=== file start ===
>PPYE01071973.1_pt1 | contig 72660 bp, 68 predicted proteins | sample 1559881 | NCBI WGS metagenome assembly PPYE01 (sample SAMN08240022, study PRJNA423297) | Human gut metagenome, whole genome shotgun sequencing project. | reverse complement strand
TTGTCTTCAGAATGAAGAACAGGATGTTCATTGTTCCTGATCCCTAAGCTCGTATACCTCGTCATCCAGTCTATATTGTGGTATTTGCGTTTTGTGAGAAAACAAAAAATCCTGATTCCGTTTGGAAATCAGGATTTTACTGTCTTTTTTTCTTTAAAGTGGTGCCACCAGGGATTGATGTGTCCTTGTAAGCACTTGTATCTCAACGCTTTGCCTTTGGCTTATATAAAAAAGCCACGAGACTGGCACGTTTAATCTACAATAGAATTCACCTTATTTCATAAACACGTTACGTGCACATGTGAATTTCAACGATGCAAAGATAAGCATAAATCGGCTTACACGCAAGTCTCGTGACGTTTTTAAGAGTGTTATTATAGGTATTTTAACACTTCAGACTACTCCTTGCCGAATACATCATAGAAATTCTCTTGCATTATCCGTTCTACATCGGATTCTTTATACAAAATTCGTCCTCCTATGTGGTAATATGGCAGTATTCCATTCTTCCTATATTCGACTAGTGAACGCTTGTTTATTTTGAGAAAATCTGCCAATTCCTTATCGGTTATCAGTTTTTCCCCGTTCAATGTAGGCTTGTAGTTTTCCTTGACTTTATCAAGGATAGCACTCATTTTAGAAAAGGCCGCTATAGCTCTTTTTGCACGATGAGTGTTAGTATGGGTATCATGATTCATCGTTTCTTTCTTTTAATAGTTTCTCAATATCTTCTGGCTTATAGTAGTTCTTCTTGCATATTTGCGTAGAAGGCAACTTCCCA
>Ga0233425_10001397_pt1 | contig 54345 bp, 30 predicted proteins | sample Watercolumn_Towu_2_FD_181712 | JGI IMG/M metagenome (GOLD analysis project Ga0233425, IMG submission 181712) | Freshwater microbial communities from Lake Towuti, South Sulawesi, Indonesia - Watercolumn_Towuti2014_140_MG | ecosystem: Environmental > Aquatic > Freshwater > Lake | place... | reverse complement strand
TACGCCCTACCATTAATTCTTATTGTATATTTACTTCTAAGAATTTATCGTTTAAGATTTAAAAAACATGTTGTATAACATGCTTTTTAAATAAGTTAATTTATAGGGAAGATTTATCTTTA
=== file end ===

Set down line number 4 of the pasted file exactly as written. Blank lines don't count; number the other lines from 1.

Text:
TACGCCCTACCATTAATTCTTATTGTATATTTACTTCTAAGAATTTATCGTTTAAGATTTAAAAAACATGTTGTATAACATGCTTTTTAAATAAGTTAATTTATAGGGAAGATTTATCTTTA